Our classified staff voted last year to leave the state classified system to become unclassified university support staff. We want to thank the Alternative Services Committee for its work coordinating and facilitating the vote and transition planning for this very important change in our staffing.
Creating and maintaining a welcoming and inclusive university community that promotes the success of all is vital to us. A university Climate Survey Committee was appointed last year to plan our first-ever university climate survey for all employees and students. That survey was implemented this fall and we will have the results to be shared across the university late spring 2015.
Facilities and Infrastructure
Walking across our campuses, you can see the impact of the first major investments in new academic facilities in many years. Over the past two years, the university invested $89.4 million in academic facilities and infrastructure capital improvements and deferred maintenance. An additional $167.1 million is planned for investment in FY 15 with $550 million planned over the next five years.
Last year, the state of Kansas provided $1.5 million for planning the Seaton Complex revitalization for our College of Architecture, Planning, & Design. The Mosier Hall Research Center construction was completed to house the Institute of Computational Comparative Medicine and the Nanotechnology Innovation Center. A Veteran's Center was created in the Student Union. Ground-breaking ceremonies were held for the Bulk Solids Innovation Center in Salina, the new $40 million wing on the Durland Hall engineering complex, and the new College of Business Administration building.
Planning moved forward for the new Equine Performance Testing Center, the Berney Family Welcome Center and Purple Mask Theater in the renovated Memorial Stadium; the new 540-bed Wefald residence hall and dining center; renovations for Kramer Dining Hall and the Marlatt and Goodnow residence halls, and an expansion and renovation of the K-State Student Union. You can find more details on our facilities and infrastructure improvements in the Aug. 1 K-State Today article.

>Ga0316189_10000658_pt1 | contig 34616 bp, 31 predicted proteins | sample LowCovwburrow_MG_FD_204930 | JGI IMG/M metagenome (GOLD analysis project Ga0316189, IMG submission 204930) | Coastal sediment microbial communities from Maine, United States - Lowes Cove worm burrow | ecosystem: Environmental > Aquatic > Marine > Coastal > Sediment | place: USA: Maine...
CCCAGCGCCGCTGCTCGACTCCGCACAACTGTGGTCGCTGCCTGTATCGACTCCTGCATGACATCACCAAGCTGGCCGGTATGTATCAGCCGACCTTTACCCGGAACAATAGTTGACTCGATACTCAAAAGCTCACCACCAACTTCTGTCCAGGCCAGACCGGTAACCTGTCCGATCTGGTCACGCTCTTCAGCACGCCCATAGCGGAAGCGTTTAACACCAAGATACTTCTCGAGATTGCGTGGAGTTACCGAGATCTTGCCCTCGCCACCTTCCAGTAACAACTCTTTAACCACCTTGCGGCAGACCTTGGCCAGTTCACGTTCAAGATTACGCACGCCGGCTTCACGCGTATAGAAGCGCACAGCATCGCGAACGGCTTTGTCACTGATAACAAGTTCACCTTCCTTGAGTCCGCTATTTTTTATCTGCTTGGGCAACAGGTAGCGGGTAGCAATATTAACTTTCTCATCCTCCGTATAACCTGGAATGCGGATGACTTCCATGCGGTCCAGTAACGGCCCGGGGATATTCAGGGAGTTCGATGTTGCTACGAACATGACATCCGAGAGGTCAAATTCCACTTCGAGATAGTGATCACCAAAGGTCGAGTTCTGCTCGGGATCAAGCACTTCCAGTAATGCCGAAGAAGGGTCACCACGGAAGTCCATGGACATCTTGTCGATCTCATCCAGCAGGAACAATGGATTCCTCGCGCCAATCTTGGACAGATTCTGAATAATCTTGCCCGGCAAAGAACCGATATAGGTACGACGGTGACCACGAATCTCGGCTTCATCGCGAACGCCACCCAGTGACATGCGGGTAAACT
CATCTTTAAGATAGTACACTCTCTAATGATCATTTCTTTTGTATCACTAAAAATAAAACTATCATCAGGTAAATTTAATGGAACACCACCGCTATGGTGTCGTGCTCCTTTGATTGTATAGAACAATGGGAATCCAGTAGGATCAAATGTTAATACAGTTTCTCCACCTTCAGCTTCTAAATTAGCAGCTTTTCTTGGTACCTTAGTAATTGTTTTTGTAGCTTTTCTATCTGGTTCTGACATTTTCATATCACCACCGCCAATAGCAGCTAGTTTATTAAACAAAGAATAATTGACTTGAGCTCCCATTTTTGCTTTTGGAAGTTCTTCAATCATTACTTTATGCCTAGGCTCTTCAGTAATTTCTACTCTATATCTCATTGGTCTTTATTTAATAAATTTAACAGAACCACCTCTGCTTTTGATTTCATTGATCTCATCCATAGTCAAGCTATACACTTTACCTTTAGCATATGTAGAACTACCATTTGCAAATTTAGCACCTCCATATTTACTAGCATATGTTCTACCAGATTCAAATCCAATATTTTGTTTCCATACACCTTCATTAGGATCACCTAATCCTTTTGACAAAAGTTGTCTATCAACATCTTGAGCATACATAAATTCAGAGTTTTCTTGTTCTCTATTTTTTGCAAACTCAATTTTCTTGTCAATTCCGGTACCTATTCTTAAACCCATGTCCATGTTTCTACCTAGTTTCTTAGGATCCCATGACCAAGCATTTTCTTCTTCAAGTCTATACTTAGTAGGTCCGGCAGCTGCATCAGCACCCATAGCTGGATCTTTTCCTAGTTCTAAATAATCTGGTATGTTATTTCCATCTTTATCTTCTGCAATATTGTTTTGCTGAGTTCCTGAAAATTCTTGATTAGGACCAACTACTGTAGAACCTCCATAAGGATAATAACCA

Building on opportunities afforded by the construction of the National Bio and Agro-defense Facility (NABF), the university initiated development of a North Campus Corridor Master Plan with the City of Manhattan. A task force was appointed last spring to coordinate development of this plan, which will provide a road map for future growth and capital investment in our North Campus Corridor.
In the short term, the university theme plans call for more effective, efficient and responsive administrative services in Faculty and Staff and Facilities and Infrastructure. Expected outcomes include integrated university HR processes that place employees in the right positions with the right skill sets at the right time as well as responsive, timely and strategic facilities services that are aligned with campus operational needs and future planning.
A nationwide search for the university's first vice president for human capital services was completed last spring with the hire of Cheryl Johnson and planning began for the consolidation and transformation of university HR-related structures, processes and services. The Division of Facilities reorganized with a new customer service center and implemented a new web-based facilities maintenance management system to improve their services and efficiency. These changes are laying the foundation for further improvements in these service areas. Colleges and major units also are making changes. For example, K-State Libraries reduced hiring time from posting to date of offer by 35 percent. We want to thank the individuals in these administrative areas for the work they are doing to benefit us all and ask for your patience, support and willingness to change as these services continue to evolve.
We can't end this letter without mentioning a topic that came up repeatedly during our fall visits. Many of you have asked what will happen with existing space when it becomes available as our new buildings are opened in the coming years. When we return for spring semester, we will develop a transparent space request and allocation process in consultation with our university community. By March, we hope to have a process by which ideas for space usage in buildings such as Calvin Hall can be proposed and considered.
Look for another theme letter next week as we conclude with Theme 7: Athletics.
Go Cats and thanks for all you do!
President Kirk Schulz
Provost and Senior Vice President April Mason